Here's The Main Problem With Tesla's Supercharger Network

For all the crap we give Tesla, they rightfully deserve to be lauded for the Supercharger network of fast-charging stations. You want to drive across the country in your electric car? Easy peasy, thanks to the ability to quick charge up to about an 80% tank of electron juice in about 20 minutes. Unless you and some of the hundreds of thousands of other Tesla owners want to use the exact same Supercharger station at the exact same time.

I’ve written whole rants on the topic, but I really do love the Supercharger system. While companies like GM twiddle their thumbs and pen useless op-eds for CNN wondering who, WHO, could possibly build the infrastructure their cars require for them, Tesla just went out and did it. The freedom the literally thousands of Superchargers enables is why, for all of Elon’s inanity, if I was in the market for an expensive electric car at the moment, I’d probably get a Tesla over anything else.

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But “literally thousands” of Superchargers isn’t enough. It’s not enough for the millions of cars Tesla itself wants to build, and other automakers are still playing catchup, let alone coming close to the number of Superchargers that exist.

Basically, it’s going to take some brave corporations millions, if not billions, of dollars, to go ahead and start building quick-charging stations on the scale that we have gas stations now.

Until then, we’ll get scenes like this in high-Tesla-ownership areas, shot by a reader named Steve at the San Luis Obispo, California, Supercharger station on Thanksgiving Day:

Build a big restaurant and a Quick-E Mart and an arcade and whatever the hell it is people use to kill 20 minutes, and you’ll make a killing yourself.

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Oh hell, I’ll do it. Anyone got a couple billion?

UPDATE 12/2/2019 3:35 PM EST: We spoke over email to Nika, a Tesla Model 3 owner who stopped by the same San Luis Obispo Supercharger station on Saturday night. At approximately 6:30 local time that evening, she said that she had been waiting for “well over an hour,” with “dozens of cars” still waiting ahead of her in line.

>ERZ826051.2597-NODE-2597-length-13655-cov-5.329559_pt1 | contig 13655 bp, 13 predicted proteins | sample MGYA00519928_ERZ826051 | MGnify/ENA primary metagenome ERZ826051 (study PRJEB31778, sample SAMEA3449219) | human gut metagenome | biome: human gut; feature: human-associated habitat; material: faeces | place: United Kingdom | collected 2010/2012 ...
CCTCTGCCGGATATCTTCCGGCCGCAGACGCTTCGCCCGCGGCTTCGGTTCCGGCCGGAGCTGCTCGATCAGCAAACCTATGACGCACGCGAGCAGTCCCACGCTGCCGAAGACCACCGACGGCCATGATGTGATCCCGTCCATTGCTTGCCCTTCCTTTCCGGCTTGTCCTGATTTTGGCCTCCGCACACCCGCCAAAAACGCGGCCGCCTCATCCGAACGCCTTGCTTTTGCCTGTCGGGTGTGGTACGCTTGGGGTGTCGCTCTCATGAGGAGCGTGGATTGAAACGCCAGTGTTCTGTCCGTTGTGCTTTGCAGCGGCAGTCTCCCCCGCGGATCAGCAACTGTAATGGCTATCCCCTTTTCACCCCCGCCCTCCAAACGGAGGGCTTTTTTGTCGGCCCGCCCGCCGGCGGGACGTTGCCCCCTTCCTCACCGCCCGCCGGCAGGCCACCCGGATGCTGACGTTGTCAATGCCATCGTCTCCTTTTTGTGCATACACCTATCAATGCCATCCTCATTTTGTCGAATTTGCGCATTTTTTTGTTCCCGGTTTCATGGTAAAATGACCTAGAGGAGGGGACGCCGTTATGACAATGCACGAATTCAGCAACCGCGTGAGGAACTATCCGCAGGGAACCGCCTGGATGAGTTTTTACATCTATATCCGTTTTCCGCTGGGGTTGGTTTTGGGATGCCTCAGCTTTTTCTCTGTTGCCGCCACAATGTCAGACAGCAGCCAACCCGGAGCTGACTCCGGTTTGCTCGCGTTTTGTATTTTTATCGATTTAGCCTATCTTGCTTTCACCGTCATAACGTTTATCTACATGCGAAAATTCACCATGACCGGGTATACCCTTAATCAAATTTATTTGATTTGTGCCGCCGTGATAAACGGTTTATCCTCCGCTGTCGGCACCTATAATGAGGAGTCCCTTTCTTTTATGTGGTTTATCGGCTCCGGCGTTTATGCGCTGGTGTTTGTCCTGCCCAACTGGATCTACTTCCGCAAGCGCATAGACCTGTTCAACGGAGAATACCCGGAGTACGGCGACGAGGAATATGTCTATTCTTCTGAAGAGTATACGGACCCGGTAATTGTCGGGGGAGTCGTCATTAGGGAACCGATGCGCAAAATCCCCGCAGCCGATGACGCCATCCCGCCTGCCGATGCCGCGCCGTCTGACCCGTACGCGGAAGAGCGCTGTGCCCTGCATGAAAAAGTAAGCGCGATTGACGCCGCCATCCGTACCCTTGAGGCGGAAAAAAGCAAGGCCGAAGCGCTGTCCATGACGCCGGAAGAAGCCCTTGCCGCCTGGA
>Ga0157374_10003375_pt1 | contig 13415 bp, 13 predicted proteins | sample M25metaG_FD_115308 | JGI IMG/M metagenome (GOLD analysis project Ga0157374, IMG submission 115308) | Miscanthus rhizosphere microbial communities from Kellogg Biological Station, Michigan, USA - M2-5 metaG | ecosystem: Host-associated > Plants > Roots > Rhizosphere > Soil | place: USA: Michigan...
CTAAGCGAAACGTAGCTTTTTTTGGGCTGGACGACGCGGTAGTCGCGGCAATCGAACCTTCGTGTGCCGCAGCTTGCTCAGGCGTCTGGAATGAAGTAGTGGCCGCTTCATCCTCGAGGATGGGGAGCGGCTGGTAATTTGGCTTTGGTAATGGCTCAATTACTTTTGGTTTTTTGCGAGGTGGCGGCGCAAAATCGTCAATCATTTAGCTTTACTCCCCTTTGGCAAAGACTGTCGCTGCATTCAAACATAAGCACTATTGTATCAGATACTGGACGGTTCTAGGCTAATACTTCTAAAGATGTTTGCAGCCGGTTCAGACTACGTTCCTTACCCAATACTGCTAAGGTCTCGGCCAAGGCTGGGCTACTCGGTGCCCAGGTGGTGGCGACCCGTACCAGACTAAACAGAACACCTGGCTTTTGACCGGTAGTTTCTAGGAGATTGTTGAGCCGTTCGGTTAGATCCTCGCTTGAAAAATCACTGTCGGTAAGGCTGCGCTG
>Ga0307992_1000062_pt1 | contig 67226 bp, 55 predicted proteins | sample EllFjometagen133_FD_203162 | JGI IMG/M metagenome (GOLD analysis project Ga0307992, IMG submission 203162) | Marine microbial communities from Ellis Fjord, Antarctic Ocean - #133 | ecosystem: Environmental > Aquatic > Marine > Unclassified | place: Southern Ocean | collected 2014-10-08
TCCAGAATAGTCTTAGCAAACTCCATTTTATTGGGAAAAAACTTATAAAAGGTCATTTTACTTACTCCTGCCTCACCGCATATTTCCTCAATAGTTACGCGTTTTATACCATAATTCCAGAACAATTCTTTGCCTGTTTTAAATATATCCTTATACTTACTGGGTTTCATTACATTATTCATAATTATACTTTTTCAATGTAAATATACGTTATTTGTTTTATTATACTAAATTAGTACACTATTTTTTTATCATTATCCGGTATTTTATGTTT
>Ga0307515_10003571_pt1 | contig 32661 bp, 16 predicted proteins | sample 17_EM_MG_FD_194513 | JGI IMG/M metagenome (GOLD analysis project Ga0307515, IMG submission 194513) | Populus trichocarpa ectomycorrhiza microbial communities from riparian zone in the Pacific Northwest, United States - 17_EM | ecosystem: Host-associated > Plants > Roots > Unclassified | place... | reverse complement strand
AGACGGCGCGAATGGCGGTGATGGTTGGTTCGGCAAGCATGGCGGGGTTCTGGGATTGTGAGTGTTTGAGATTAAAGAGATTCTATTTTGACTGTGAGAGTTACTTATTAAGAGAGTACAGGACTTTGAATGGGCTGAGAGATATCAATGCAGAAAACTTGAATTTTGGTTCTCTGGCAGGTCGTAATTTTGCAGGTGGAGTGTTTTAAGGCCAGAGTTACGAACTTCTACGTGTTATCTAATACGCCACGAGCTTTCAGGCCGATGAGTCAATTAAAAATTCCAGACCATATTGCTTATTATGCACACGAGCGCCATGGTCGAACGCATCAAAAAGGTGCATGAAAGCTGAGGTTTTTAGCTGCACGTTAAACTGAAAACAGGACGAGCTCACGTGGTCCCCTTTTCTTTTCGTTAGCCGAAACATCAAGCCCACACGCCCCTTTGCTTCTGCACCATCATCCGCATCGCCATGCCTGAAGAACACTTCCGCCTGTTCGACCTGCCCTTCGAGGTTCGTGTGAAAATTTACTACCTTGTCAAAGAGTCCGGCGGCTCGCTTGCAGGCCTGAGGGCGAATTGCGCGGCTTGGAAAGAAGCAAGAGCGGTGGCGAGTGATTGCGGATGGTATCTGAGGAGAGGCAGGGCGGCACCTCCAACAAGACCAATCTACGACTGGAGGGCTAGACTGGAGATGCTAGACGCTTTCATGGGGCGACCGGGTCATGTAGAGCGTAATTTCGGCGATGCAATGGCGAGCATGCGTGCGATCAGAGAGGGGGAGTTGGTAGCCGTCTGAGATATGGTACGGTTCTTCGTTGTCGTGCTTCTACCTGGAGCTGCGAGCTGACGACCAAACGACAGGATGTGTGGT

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When she was finally able to plug in, the Supercharger itself was charging at some un-super speeds, with a photo she provided showing a recharge rate of 56 miles of range per hour of charging (more typical Supercharger speeds, in my own personal experience, run into the 300 mi/hour range).

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Nearly 20 minutes after she began charging at the Supercharger, Nika said that one of Tesla’s mobile Supercharging units arrived to help alleviate the line.

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But 40 minutes after that update, Nika said that the Supercharger she was charging at “died,” leaving her Model 3 with a 43 percent charge.“Someone is trying to fix it, but damn, this is the worst travel experience so far,” Nika wrote. “At least my car and the car next to me got the same error message,” explaining what a Supercharger failure looks like. A Tesla staffer managed to get the Supercharger back up and running, but Nika showed us a photo of her car reporting an additional two hours to charge:

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Even still, Nika said that her Model 3 is “a great car, but we should have driven our Mazda for this weekend.”

We’ve reached out to Tesla for comment, and will update when we hear back.

H/t to Steve!

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About the author

Michael Ballaban

Deputy Editor, Jalopnik. 2002 Lexus IS300 Sportcross.

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